Cauty and Drummond documented everything with the camera and published the video that shocked the public, which was divided into two camps. Some complained about blatant waste because one million pounds could be spent with use: to feed the starving, to cure the sick, to help the homeless, to educate the uneducated, and to establish peace in the world. Others chuckled nervously and acidly at them as at cracked posers seeking for attention. However, according to Drummond, some people felt some silent happiness while watching a heap of money burning.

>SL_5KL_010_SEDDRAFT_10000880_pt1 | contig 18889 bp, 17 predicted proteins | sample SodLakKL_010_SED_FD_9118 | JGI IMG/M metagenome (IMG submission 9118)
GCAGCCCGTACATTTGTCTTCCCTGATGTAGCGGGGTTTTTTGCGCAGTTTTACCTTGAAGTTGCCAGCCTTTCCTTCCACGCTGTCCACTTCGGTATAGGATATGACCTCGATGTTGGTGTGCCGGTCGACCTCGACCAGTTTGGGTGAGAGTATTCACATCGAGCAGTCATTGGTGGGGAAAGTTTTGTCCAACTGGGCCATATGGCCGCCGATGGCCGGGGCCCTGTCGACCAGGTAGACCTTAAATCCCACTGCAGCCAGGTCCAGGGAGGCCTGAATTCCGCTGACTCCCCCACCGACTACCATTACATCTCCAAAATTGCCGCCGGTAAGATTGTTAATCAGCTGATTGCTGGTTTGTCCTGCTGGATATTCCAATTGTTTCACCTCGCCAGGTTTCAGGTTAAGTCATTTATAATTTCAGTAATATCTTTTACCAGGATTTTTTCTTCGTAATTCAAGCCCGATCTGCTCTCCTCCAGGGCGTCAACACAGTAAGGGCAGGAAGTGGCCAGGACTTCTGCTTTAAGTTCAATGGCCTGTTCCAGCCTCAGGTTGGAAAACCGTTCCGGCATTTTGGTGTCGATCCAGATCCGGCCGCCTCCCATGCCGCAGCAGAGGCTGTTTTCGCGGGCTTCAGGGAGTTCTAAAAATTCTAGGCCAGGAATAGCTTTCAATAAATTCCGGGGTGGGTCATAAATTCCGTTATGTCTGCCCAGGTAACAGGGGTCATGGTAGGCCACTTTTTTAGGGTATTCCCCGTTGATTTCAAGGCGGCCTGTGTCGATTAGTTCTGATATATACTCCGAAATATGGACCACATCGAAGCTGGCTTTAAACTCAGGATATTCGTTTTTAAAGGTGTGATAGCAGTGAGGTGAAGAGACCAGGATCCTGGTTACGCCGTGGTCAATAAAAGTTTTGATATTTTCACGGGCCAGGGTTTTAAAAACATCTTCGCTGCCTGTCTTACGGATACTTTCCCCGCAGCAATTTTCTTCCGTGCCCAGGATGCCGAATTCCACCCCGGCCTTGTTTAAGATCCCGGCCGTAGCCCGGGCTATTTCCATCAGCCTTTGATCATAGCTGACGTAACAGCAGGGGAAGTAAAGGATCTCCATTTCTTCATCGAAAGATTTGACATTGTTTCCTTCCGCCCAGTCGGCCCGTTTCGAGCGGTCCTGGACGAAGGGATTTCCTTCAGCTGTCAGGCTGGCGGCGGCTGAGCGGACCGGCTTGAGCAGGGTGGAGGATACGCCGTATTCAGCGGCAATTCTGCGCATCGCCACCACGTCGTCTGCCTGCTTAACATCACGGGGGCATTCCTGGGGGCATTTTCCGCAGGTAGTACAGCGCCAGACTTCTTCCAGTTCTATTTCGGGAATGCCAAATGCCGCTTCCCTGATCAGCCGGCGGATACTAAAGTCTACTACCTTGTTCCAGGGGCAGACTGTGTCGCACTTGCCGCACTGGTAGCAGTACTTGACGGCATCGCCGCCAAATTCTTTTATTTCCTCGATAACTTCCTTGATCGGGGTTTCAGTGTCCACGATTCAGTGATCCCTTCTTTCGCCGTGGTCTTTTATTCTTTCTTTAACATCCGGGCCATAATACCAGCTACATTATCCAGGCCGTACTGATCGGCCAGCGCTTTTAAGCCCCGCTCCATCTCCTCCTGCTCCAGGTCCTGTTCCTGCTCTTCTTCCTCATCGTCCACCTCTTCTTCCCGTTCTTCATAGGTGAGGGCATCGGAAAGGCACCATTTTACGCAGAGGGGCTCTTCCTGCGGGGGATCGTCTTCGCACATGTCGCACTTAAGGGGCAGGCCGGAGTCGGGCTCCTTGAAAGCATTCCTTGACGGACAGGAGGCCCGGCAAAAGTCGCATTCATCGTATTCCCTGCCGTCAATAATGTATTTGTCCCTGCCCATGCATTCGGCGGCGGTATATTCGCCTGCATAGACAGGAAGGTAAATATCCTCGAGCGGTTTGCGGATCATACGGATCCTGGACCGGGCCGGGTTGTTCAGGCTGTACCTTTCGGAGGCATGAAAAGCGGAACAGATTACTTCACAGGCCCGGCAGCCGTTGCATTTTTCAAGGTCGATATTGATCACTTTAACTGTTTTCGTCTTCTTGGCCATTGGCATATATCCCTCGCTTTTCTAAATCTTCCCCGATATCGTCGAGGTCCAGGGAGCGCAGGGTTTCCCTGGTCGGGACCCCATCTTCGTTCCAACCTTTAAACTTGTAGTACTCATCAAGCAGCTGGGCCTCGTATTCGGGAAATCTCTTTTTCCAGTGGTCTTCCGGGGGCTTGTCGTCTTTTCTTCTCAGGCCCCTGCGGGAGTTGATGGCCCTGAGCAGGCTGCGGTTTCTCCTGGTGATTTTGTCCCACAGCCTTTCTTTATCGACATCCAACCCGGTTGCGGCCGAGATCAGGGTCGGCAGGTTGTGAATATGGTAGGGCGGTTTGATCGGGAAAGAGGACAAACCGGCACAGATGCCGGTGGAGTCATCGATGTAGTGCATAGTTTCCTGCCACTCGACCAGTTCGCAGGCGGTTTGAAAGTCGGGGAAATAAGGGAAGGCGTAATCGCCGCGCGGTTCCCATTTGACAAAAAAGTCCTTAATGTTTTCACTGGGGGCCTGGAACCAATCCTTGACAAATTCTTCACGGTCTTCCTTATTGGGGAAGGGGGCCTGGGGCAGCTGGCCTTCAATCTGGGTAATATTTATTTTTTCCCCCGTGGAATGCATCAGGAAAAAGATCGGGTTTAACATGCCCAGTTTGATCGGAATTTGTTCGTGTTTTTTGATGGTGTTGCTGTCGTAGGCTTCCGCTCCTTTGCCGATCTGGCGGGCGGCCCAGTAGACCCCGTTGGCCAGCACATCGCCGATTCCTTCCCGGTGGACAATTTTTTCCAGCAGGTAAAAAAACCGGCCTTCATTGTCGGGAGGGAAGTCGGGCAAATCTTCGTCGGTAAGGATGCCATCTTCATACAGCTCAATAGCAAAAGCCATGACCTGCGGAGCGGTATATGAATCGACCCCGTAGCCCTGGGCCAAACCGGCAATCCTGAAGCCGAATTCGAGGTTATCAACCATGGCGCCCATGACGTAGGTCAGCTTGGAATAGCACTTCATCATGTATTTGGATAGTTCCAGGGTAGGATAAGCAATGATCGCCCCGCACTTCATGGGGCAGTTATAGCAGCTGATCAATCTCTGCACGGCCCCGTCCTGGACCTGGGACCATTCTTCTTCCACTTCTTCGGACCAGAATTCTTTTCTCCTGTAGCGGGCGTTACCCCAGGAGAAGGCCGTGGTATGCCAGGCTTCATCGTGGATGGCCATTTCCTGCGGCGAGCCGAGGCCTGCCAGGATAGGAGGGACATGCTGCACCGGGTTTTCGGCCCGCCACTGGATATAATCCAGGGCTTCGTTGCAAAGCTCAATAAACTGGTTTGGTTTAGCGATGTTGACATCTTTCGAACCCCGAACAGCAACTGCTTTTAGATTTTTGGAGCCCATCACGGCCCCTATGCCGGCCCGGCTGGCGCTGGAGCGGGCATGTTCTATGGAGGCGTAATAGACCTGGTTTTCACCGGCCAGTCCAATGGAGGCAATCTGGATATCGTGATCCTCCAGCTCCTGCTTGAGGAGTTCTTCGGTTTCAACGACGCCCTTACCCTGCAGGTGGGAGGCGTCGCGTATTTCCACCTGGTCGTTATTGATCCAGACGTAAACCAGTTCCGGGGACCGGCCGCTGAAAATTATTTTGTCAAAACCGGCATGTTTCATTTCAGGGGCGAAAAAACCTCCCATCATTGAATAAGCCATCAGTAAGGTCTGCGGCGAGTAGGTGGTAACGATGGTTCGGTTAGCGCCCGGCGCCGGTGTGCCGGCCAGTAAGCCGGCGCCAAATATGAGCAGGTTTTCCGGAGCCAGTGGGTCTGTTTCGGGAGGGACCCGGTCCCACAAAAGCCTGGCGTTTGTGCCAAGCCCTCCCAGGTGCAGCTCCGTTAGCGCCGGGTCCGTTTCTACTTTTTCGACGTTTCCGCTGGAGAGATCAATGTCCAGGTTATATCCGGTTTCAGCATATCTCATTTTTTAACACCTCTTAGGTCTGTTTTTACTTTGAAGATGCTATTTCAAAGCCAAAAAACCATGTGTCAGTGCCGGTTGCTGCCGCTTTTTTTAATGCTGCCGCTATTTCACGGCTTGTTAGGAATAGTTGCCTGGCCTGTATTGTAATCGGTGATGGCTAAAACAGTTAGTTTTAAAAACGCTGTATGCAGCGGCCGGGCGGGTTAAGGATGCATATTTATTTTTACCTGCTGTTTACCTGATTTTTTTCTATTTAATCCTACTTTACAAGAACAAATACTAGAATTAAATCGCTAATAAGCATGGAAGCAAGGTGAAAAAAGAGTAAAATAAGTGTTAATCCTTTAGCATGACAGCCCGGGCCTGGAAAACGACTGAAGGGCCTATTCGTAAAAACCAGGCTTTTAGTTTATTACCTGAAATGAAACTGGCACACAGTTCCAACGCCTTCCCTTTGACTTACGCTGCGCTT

Mick Houghton, a permanent publicist of The KLF, received a lot of phone calls from outraged social activists who demanded an explanation. «It could have been worse», — said Mick — «Jimmy and Bill had talked about torching the money in Trafalgar Square, or hiring Battersea power station for some huge event and then burning it in front of the crowd. Can you imagine? ». Before the cremation, they had also thought of pinning one million to the board and then selling it to the Tate Gallery for £750,000, so that it would buy some «real art» for a profit of £250,000. The administration of the gallery declined the offer because the storage of such a large amount of cash was quite risky.